Remittance hits 10-year high
Migrant workers remit more to cash in on falling taka against dollar
Star Business Report
Remittance inflows hit a decade high of $12.17 billion in the just concluded year, offering the government a much-needed cushion against dwindling foreign exchange reserves and exchange rate volatility.
Remittances grew 10 percent in 2011 from the previous year.
According to data from Bangladesh Bank, remittances rose 26 percent to $1.14 billion in December, compared to the previous month.
“An increase in the outflow of workers and the depreciation of the taka have bolstered the inflow,” the central bank said in a statement yesterday.
A migrant worker now gets Tk 82 for a US dollar, up from Tk 70 a year ago, according to treasury officials.
The latest growth in remittances comes as more workers are joining the bandwagon of more than 7.6 million Bangladeshi migrants, 80 percent of whom working in the oil-rich Middle East.
During 2011, the outflow of migrant workers surged 45 percent to a two-year high at 568,000 due to opening of new jobs.
Key Middle East countries need more foreign workers now as they are taking more development projects, inspired by high oil prices at around $100 a barrel.
Between the years 2002 and 2008, remittance earnings were below $10 billion.
The inflow crossed the double-digit mark in 2009, buoyed by a record outflow of migrants during 2007 and 2008 in the wake of a construction boom in the Gulf states.
After 2008, the outflow of new migrants slumped due to a slowdown in demand. But it rose again last year, enabling Bangladesh to emerge as the eighth largest remittance earning country, according to a World Bank survey released last month.
The growth in remittances, the second biggest foreign currency earning sector after exports, gives a much needed cushion to the government to face a rising pressure on the country’s balance of payments (BoP).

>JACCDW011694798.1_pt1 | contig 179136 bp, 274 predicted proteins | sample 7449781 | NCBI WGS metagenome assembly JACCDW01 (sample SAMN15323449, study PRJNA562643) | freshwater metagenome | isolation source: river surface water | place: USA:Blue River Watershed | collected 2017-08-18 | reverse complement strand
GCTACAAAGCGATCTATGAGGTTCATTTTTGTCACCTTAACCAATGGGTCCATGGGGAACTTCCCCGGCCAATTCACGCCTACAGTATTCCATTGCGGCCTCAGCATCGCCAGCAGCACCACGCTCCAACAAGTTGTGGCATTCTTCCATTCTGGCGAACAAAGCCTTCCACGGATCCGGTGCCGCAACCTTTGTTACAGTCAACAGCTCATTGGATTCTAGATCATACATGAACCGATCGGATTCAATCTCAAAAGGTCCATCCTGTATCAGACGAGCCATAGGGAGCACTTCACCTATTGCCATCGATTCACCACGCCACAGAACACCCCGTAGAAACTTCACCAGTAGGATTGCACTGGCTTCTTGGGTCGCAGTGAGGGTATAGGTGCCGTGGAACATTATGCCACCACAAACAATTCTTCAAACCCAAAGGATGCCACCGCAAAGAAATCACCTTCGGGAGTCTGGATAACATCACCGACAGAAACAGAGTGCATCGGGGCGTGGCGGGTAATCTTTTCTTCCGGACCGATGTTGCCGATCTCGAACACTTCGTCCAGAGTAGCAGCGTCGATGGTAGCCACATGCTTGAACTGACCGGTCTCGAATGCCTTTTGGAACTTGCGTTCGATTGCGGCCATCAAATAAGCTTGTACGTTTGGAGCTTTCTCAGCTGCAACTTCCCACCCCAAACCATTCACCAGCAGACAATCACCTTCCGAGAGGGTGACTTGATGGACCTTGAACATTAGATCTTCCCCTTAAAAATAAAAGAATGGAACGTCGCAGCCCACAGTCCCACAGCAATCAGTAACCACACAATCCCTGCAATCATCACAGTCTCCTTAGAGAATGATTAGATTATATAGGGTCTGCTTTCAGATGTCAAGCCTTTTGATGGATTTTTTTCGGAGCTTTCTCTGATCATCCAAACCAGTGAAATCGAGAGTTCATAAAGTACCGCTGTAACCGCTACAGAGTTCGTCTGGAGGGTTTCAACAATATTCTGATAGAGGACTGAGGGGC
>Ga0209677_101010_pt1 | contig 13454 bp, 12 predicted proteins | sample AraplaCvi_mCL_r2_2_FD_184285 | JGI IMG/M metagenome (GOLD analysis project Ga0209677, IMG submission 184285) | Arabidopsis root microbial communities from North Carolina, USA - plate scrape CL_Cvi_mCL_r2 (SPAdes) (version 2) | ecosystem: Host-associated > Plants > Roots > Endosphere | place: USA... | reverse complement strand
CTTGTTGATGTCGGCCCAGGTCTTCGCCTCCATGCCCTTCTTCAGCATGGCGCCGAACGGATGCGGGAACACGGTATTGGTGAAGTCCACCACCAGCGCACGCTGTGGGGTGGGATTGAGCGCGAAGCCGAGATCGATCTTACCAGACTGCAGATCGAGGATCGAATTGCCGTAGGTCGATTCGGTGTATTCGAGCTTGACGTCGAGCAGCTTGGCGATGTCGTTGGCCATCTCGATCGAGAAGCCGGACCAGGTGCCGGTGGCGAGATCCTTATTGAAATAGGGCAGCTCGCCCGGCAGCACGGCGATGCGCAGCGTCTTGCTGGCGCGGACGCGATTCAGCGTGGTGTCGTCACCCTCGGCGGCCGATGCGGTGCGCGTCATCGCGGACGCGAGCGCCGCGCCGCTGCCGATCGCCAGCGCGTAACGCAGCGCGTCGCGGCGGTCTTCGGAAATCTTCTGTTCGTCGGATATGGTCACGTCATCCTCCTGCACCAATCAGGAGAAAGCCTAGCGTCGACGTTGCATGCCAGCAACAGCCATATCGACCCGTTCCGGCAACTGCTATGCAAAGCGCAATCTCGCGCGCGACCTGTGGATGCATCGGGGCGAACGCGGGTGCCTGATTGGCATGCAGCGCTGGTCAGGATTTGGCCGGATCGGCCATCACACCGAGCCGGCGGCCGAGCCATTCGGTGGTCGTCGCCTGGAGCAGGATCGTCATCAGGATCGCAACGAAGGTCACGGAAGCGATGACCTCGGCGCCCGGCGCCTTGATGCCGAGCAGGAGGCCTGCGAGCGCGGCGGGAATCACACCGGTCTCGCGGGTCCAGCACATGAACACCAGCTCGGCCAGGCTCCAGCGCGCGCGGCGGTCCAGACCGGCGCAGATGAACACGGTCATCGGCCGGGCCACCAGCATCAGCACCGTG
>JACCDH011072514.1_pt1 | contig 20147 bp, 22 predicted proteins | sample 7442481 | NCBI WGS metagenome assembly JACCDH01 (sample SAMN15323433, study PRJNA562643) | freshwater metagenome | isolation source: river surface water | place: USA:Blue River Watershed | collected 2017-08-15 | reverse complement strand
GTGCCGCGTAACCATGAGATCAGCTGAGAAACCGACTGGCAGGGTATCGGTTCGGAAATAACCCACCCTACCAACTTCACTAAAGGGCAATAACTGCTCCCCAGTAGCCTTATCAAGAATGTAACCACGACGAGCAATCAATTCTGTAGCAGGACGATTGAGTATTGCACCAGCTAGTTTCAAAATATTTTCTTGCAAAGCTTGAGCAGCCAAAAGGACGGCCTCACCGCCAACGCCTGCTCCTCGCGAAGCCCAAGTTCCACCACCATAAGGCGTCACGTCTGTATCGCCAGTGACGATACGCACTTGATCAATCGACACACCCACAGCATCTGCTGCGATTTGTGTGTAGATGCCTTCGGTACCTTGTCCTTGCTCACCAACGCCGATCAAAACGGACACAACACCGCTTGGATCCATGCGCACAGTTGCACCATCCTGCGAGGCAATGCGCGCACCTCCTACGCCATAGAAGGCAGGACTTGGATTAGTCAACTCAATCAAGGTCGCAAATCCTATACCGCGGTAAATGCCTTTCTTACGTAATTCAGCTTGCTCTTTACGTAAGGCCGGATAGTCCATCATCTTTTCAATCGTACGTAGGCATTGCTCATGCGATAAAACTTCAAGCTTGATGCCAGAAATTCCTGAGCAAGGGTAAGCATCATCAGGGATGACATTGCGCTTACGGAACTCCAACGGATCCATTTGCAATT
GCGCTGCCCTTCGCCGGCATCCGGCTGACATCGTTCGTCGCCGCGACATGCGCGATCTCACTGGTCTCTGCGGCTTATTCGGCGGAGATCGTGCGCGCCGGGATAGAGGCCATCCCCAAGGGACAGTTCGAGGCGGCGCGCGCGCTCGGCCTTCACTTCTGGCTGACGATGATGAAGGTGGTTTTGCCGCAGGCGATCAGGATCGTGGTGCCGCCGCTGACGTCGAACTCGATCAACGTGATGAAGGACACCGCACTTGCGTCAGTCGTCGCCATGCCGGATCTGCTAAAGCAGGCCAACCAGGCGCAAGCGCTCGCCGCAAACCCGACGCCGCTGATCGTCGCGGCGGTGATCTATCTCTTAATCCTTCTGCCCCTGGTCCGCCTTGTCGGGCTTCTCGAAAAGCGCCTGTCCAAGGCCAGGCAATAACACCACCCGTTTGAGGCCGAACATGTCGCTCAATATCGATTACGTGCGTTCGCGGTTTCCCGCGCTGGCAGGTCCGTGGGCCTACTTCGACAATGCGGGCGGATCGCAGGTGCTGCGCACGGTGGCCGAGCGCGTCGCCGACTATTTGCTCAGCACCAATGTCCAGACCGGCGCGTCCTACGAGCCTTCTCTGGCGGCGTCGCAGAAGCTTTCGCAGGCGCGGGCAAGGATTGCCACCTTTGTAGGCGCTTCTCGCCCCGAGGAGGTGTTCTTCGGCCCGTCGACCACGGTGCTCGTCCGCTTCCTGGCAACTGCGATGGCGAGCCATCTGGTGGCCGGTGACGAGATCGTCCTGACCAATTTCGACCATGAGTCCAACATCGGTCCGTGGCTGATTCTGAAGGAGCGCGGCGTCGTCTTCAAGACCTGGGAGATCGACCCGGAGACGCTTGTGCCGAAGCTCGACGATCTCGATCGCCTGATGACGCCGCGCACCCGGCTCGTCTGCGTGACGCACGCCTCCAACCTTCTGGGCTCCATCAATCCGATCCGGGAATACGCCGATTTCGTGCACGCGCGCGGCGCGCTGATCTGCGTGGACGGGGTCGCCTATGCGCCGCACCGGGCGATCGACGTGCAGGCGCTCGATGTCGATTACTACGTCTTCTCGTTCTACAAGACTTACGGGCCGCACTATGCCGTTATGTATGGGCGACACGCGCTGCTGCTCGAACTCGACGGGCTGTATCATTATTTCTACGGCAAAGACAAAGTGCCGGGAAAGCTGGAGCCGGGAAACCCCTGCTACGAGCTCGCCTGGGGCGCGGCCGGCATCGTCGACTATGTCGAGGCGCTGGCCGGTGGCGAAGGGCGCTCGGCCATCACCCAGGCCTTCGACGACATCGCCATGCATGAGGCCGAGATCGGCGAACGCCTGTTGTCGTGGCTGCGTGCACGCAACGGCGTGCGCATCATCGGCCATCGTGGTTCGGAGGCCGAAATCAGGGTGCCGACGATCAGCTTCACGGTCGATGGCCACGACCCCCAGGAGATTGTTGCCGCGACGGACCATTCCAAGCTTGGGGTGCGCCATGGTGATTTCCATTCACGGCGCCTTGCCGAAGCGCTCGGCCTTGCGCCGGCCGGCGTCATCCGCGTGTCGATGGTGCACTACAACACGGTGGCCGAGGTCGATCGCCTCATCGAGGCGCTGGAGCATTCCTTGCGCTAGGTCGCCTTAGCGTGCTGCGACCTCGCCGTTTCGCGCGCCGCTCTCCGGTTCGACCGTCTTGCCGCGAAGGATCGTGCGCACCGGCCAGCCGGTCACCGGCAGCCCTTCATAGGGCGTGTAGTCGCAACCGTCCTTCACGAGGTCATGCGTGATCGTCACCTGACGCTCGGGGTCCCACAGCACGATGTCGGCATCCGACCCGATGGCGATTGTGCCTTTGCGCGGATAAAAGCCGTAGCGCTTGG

“It gives a breathing space. The growth is very much needed considering the falling foreign exchange reserve situation and volatility in exchange rate,” said Zahid Hussain, a senior economist at the World Bank’s Bangladesh office.
“The growth will help policymakers face the pressure on the balance of payments,” he said.
Hussain linked the spiral in remittances to a rise in the outbound workers.
He said this growth should continue at least in the next six months.
“But a deep and protracted recession is bad news for us from the perspective of remittances earnings,” said Hussain, fearing that the deepening of Eurozone crisis might lead to a decline in oil prices and thus hurt the economies in the Middle East.
“There is a risk whether contracts of the old workers will be renewed if the economies of these worker-employing countries slow down.”
He said a portion of workers who left the country in the recent months would begin sending money by the end of the current year.
But he suggested that the earnings per worker should be increased for long-term sustainability in the growth of remittances, which account for 11 percent of the country’s gross domestic product.
“It is important to focus on sending more skilled workers to raise earnings per worker,” said Hussain.
“Otherwise it will be tough to retain the pace of growth.”
He said the demand and wages for skilled workers will go up with the development of host countries.